By Bhavik Kumar, MD, MPH
In 2011, the Texas legislature cut its family planning budget by more than $70 million, resulting in a patchwork system of access to family planning services. Although much of this budget was restored in 2013, multiple barriers to care still exist. For example, abortion-affiliated family planning clinics that have commonly provided a significant amount of family planning and other preventive care are now specifically excluded from state funding programs like the Texas Women’s Health Program. Instead, much of the restored budget is being directed to primary care providers rather than specialized family planning providers.1 While Texas family physicians are well distributed throughout the state and provide care to a large volume of patients, it is likely a new role for many primary care providers who previously relied on family planning clinics that are now either cut off from state funds or have closed due to funding restrictions.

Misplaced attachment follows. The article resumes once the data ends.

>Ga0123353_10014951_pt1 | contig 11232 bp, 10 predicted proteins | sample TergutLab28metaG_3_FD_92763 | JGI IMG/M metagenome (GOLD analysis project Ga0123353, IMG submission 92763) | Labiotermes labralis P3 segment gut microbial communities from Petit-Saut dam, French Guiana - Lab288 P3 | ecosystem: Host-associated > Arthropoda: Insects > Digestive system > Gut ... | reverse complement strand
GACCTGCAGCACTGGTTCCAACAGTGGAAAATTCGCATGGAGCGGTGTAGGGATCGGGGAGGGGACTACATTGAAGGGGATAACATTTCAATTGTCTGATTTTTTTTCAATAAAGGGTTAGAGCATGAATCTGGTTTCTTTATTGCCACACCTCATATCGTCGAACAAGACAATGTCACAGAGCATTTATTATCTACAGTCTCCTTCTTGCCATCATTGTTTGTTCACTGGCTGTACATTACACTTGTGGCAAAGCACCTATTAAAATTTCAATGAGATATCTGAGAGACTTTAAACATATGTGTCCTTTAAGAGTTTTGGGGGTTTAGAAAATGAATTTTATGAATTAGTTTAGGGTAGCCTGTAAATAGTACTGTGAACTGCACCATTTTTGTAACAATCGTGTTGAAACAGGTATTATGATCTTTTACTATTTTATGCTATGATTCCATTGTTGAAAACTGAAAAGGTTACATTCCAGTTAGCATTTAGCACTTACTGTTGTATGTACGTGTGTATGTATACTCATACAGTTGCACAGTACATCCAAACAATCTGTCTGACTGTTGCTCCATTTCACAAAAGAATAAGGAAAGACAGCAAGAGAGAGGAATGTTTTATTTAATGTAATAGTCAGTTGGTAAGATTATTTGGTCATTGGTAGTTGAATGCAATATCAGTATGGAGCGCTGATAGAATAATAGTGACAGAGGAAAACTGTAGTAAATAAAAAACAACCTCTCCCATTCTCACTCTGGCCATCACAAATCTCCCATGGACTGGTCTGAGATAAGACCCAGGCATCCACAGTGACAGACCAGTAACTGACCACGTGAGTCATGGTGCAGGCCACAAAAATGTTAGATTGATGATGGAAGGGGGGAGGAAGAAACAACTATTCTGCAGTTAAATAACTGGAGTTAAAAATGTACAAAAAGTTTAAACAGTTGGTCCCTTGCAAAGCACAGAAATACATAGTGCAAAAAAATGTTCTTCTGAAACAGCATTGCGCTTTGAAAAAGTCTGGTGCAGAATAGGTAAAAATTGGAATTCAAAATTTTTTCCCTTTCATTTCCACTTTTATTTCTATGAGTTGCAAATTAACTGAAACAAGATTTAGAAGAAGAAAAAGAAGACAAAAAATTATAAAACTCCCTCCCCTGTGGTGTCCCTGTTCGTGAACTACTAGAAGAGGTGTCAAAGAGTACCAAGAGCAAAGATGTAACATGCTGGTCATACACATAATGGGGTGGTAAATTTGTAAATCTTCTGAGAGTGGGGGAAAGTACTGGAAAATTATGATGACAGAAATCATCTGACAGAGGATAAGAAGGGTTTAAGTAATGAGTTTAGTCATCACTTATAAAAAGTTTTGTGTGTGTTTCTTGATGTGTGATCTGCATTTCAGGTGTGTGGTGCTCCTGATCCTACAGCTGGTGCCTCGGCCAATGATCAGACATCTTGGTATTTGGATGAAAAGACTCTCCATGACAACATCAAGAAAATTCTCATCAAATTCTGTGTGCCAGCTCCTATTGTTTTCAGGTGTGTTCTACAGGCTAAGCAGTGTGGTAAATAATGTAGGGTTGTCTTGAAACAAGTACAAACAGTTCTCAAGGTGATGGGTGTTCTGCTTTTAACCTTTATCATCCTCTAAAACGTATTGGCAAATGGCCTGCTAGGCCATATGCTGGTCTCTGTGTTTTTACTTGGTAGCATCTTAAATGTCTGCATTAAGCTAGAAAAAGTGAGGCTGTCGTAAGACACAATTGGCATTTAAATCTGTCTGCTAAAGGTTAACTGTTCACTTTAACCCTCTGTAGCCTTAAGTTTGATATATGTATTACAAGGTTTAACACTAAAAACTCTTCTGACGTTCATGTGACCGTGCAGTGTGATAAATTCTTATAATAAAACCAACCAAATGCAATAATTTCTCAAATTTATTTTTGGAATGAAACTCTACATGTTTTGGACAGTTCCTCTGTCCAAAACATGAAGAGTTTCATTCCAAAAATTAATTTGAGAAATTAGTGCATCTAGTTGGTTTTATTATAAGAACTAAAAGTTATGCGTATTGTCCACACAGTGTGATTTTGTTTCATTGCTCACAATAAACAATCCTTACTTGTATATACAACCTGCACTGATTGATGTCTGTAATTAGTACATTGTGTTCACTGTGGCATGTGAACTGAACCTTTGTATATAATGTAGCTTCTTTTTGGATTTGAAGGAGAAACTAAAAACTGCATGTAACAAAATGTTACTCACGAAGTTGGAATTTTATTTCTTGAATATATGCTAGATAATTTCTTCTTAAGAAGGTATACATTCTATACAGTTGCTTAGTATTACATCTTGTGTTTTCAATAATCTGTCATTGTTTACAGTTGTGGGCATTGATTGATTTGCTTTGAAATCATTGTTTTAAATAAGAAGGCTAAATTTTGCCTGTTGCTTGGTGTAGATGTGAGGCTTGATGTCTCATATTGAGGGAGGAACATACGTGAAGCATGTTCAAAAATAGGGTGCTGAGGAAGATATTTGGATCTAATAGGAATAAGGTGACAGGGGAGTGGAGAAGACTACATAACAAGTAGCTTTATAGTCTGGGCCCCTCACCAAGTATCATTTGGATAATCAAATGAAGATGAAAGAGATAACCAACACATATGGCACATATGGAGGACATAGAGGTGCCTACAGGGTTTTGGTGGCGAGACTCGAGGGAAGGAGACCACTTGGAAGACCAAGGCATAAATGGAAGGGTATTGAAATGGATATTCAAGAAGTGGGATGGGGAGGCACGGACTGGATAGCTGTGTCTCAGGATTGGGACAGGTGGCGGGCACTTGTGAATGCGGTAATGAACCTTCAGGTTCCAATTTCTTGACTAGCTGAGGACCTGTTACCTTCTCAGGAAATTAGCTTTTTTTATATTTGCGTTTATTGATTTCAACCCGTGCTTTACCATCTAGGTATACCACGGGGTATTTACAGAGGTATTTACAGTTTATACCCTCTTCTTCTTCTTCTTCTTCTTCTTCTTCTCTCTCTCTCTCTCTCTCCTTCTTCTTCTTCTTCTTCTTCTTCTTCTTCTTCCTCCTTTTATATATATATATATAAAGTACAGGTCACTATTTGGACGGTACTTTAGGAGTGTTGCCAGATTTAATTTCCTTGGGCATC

The recent changes have also had an impact on Texans trying to access health care services. The restructuring has resulted in confusion and complexity for patients accessing family planning care. Notably, the decreased funding has limited coverage for preventive care, such as cervical cancer screening, as well as long-acting reversible contraception like the intrauterine device and contraceptive implant. Unfortunately, the changes have been most harmful for low-income women who rely on state-funded programs for much of their health care needs.2, 3more